21. ^ a b "Take Your Daughter to Work Day", The Office Season Two (US/NBC Version), 2006, Los Angeles, CA: Universal Studios.
  22. ^ a b "Dunder Mifflin Infinity", The Office Season Four (US/NBC Version), 2008, Los Angeles, CA: Universal Studios.
  23. ^ ""Dwight Schrute's Schrute Space"- "THE FALL IS HERE AND SO ARE WE"". NBC.com. September 12, 2006. http://blog.nbc.com/DwightsBlog/2006/09/10-week/. Retrieved 2008-07-06.
  24. ^ a b "Dwight Schrute's Schrute Space-"I Do Not Believe in Lycanthropes"". NBC.com. October 25, 2006. http://blog.nbc.com/DwightsBlog/2007/10/i_do_not_believe_in_lycanthrop.php. Retrieved 2008-07-06.
  25. ^ a b "The Deposition", The Office Season Four (US/NBC Version), 2008, Los Angeles, CA: Universal Studios.
  26. ^ a b c d "The Negotiation", The Office Season Two (US/NBC Version), 2006, Los Angeles, CA: Universal Studios.
  27. ^ a b c "Fun Run", The Office Season Four (US/NBC Version), 2008, Los Angeles, CA: Universal Studios.
  28. ^ "Survivor Man", The Office Season Four (US/NBC Version) He also keeps a refle, 2008, Los Angeles, CA: Universal Studios.
  29. ^ a b "Goodbye, Toby", The Office Season Four (US/NBC Version), 2008, Los Angeles, CA: Universal Studios.
  30. ^ "Performance Review", The Office Season Two (US/NBC Version), 2006, Los Angeles, CA: Universal Studios.
  31. ^ "Conflict Resolution", The Office Season Two (US/NBC Version), 2006, Los Angeles, CA: Universal Studios.
  32. ^ "The Job", The Office Season Three (US/NBC Version), 2007, Los Angeles, CA: Universal Studios.
  33. ^ Ben Schott, Schott's Mischellany Calendar 2009 (New York: Workman Publishing, 2008), March 21.
  34. ^ a b Rooney, Bryan (September 7, 2007). "The Man Behind The Offices' Favorite Suck-Up, Dwight Schrute". ABC News. http://www.abcnews.go.com/Nightline/story?id=3566414&page=1. Retrieved 2008-07-09.
  35. ^ Ghorsh, Korbi (April 6, 2007). "Fri., 4/6: Dwight Schrute Saves My Thursday". E! News. http://www.eonline.com/print/index.jsp?uuid=062fdae4-4896-4495-aae2-67c952562b8f&contentType=korbisQuickies. Retrieved 2008-07-09.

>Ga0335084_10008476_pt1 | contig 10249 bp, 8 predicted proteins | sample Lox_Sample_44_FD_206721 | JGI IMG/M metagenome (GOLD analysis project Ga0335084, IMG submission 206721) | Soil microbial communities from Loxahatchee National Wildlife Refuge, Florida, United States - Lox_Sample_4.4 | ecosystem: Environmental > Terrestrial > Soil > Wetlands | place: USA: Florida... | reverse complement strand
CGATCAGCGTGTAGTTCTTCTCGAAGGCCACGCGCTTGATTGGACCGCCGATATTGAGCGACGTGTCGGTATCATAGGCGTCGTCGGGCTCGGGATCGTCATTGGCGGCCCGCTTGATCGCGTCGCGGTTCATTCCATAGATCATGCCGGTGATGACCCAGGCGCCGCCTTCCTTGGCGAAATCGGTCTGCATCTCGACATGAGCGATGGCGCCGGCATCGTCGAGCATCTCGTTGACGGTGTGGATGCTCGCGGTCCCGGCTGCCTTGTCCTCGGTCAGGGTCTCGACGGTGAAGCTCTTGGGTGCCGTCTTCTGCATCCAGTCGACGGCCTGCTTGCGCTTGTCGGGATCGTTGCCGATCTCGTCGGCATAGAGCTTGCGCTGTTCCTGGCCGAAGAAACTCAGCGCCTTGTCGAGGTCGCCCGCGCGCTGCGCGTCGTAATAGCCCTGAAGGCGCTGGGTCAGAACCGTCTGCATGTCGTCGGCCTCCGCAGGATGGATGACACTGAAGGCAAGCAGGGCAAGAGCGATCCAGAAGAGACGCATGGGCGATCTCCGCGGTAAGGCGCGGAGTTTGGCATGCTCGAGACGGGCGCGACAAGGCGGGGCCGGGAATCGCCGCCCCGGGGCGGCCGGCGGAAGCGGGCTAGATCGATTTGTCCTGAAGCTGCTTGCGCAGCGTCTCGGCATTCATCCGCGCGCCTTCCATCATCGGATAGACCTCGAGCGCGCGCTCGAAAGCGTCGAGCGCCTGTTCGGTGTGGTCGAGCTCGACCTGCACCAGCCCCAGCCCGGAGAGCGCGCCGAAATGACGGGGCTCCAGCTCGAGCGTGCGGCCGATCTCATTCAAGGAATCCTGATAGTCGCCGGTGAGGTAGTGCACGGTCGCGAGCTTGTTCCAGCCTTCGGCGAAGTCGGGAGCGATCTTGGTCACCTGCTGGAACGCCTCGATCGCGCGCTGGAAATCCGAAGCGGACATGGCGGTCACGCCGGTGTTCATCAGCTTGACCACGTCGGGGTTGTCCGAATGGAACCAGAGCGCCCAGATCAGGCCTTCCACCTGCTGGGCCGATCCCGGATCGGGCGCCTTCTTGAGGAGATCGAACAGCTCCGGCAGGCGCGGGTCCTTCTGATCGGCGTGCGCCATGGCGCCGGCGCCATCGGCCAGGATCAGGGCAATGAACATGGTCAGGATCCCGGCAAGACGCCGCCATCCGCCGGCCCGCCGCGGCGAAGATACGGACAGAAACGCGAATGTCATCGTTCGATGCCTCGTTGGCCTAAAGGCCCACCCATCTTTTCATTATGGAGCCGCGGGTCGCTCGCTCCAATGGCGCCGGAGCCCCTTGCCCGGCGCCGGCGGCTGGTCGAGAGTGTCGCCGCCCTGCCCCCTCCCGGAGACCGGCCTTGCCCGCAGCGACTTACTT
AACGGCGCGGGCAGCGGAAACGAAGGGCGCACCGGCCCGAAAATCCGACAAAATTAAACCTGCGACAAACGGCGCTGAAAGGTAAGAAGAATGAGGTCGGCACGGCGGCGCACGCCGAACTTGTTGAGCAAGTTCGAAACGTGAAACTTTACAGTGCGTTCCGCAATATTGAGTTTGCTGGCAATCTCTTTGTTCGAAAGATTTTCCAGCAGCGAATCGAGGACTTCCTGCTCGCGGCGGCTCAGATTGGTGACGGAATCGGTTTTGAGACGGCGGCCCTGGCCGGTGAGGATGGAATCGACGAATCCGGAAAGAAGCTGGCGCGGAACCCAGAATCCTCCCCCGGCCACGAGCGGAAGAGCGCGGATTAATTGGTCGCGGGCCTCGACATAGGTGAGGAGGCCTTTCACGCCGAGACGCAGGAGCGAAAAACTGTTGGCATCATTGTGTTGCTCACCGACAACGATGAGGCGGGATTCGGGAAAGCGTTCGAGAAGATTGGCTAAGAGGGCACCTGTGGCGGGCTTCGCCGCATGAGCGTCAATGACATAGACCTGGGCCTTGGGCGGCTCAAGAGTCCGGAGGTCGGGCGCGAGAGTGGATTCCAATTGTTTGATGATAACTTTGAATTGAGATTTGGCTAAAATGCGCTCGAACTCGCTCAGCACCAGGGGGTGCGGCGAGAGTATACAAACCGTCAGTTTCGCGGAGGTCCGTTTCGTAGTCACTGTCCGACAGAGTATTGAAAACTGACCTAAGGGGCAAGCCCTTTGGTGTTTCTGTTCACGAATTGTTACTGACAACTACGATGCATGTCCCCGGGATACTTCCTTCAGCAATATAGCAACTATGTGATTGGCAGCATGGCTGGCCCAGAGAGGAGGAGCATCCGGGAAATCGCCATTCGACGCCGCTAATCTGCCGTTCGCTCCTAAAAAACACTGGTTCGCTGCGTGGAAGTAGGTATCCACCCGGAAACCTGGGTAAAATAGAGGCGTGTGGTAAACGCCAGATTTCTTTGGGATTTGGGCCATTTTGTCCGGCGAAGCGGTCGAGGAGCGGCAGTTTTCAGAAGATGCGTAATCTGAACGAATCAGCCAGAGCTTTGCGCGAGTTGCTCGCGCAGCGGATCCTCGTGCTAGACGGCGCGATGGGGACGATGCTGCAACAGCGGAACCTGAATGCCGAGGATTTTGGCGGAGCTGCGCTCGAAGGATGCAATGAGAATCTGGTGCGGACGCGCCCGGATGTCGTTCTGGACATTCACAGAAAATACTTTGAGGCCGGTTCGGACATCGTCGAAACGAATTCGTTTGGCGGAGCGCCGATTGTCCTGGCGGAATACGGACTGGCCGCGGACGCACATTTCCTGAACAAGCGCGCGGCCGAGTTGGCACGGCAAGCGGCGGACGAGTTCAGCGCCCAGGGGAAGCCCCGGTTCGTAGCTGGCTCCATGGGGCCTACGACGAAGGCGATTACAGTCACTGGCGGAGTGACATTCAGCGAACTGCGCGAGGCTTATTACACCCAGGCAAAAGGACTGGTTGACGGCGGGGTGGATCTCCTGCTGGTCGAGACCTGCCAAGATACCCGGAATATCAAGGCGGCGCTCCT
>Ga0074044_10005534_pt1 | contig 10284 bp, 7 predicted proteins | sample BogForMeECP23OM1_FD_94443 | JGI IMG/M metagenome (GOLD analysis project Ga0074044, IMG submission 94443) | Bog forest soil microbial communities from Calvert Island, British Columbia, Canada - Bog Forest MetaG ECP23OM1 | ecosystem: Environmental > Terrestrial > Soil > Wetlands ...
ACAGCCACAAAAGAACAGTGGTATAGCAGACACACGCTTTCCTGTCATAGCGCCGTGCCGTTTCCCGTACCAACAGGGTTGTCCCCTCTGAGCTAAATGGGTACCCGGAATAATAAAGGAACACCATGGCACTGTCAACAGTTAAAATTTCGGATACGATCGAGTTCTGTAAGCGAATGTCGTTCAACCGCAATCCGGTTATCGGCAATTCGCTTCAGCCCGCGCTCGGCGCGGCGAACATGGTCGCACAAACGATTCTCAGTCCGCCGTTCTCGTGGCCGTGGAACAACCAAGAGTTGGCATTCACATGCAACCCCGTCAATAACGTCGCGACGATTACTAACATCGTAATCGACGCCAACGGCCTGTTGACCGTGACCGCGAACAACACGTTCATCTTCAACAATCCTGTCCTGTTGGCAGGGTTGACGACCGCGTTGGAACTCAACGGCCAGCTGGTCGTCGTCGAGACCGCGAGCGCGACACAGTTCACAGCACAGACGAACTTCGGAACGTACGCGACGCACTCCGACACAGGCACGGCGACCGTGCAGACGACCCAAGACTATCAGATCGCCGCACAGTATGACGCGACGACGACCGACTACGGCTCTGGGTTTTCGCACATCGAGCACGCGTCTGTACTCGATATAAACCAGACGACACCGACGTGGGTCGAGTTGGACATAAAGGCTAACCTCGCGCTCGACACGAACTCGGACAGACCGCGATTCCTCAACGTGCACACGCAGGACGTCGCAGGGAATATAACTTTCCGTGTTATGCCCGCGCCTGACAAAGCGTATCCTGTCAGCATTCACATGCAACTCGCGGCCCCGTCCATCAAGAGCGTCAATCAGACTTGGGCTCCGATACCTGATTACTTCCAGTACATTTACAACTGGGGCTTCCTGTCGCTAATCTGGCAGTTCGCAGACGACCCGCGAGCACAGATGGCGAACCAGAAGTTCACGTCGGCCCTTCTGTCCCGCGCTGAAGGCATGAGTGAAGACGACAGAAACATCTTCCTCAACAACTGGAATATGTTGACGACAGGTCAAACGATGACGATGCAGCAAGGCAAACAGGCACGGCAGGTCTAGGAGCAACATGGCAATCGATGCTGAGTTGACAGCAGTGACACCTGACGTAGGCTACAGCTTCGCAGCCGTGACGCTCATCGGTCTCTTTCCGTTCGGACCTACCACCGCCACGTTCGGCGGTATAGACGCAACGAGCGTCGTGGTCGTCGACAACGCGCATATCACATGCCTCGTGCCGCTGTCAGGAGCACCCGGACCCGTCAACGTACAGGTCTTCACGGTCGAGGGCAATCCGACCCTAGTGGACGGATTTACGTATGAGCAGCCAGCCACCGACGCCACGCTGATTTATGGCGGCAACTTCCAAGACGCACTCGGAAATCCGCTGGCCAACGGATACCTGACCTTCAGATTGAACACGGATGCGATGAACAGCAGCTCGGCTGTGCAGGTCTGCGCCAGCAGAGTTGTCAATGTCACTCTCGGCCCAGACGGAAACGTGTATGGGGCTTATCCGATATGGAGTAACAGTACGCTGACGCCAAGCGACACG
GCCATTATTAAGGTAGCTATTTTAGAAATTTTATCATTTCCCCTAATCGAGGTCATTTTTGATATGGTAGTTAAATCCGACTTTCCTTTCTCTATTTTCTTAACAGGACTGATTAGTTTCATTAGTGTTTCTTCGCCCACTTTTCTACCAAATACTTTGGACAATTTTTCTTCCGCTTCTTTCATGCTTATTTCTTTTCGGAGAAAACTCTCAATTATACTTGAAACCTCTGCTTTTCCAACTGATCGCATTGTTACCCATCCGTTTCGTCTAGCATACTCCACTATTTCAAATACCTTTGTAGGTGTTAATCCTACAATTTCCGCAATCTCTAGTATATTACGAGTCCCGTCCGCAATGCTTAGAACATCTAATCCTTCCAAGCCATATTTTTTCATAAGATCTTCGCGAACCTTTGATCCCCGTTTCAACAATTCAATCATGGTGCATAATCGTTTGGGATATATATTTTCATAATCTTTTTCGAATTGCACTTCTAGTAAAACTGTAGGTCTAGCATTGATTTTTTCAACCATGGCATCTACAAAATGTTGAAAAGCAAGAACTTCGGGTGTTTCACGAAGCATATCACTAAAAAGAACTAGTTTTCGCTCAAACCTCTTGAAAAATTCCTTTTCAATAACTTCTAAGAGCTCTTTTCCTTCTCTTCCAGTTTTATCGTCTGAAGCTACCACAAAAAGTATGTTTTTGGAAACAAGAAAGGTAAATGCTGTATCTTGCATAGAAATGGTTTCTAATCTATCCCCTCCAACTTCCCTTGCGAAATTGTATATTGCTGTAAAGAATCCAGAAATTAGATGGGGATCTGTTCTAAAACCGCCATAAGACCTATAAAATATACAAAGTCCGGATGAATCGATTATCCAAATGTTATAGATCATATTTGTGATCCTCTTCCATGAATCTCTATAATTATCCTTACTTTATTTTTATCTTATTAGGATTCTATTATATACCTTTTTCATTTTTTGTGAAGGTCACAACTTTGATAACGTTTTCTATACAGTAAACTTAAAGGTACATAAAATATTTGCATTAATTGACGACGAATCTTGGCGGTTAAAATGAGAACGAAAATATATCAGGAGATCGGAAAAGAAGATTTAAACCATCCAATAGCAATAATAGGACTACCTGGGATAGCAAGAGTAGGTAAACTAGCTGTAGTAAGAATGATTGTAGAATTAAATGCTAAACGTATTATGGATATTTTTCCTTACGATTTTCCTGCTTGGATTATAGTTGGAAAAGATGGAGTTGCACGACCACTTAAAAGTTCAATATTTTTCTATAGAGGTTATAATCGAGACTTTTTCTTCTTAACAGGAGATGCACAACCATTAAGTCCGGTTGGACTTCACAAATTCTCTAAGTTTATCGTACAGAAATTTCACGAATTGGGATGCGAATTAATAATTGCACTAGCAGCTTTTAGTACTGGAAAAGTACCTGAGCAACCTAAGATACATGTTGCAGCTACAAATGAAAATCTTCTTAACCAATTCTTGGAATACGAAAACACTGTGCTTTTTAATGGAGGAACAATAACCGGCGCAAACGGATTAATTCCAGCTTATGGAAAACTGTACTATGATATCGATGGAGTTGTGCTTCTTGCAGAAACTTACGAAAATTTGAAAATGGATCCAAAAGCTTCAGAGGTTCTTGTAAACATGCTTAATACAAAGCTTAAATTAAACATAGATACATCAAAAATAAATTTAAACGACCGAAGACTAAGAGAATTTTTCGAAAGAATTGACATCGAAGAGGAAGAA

36. ^ Gilstrap, Andrew. "The Office: Season Three". PopMatters. http://www.popmatters.com/pm/review//49085/the-office-season-three. Retrieved 2008-07-09.
  37. ^ "Guy Wearing Tie". MerchDirect. http://new.merchnow.com/products/105906. Retrieved 2009-10-26.
  38. ^ a b c "NBC Universal store sells 150,000 Dwight Schrute bobbleheads". NBC Press release. The Futon Critic. http://www.thefutoncritic.com/news.aspx?id=20080118nbc02. Retrieved 2008-07-07.
  39. ^ "Halloween", The Office Season Two (US/NBC Version), 2006, Los Angeles, CA: Universal Studios.
  40. ^ a b c d e f g "Resume search: Dwight Schrute". Monster.com. http://hiring.monster.com/resumesearch/searchresults.aspx?mdatemaxage=43200&clv=&tcc=&q=Dwight+Schrute. Retrieved 2008-07-07.
  41. ^ a b c d "Schrute Farms Bed and Breakfast". TripAdvisor. http://www.tripadvisor.com/Hotel_Review-g52842-d730099-Reviews-Schrute_Farms-Honesdale_Pennsylvania.html. Retrieved 2008-07-07.
  42. ^ Reston, Maeve (May 7, 2008). "Sneak Peek: Jon Stewart actually presses John McCain on a topic". Los Angeles Times. http://latimesblogs.latimes.com/washington/2008/05/new-flash-jon-s.html. Retrieved 2008-07-07.
  43. ^ "John McCain Pt. 2". Comedy Central. May 7, 2008. http://www.thedailyshow.com/video/index.jhtml?videoId=167939&title=john-mccain-pt.-2. Retrieved 2008-08-10.
  44. ^ a b c d "The Office: Dwight Schrute for VP". NBC.com. http://www.nbc.com/The_Office/video/#mea=251910. Retrieved 2008-07-12.
  45. ^ Kluger, Jeffrey (2009-03-31). "Why the Office Oddball Is Good for Business". Time. http://www.time.com/time/health/article/0,8599,1888696,00.html?cnn=yes. Retrieved 2010-05-01.
  46. ^ "Why every office needs a Dwight Schrute". http://www.theglobeandmail.com/servlet/Page/document/v5/content/subscribe?user_URL=http://www.theglobeandmail.com%2Fservlet%2Fstory%2FRTGAM.20090405.wlschrute06%2FBNStory%2FlifeWork%2Fhome&ord=17150473&brand=theglobeandmail&force_login=true.
  47. ^ "Study: Outsiders facilitate better decisions". http://www.sltrib.com/news/ci_12040942.
  48. ^ "Hire a Dwight Schrute for a better-performing team, says study co-authored by BYU biz prof". http://byunews.byu.edu/archive09-MAR-liljenquist.aspx.
  49. http://bid4papers.tumblr.com/image/87783258581 - Dwight Schrute reading list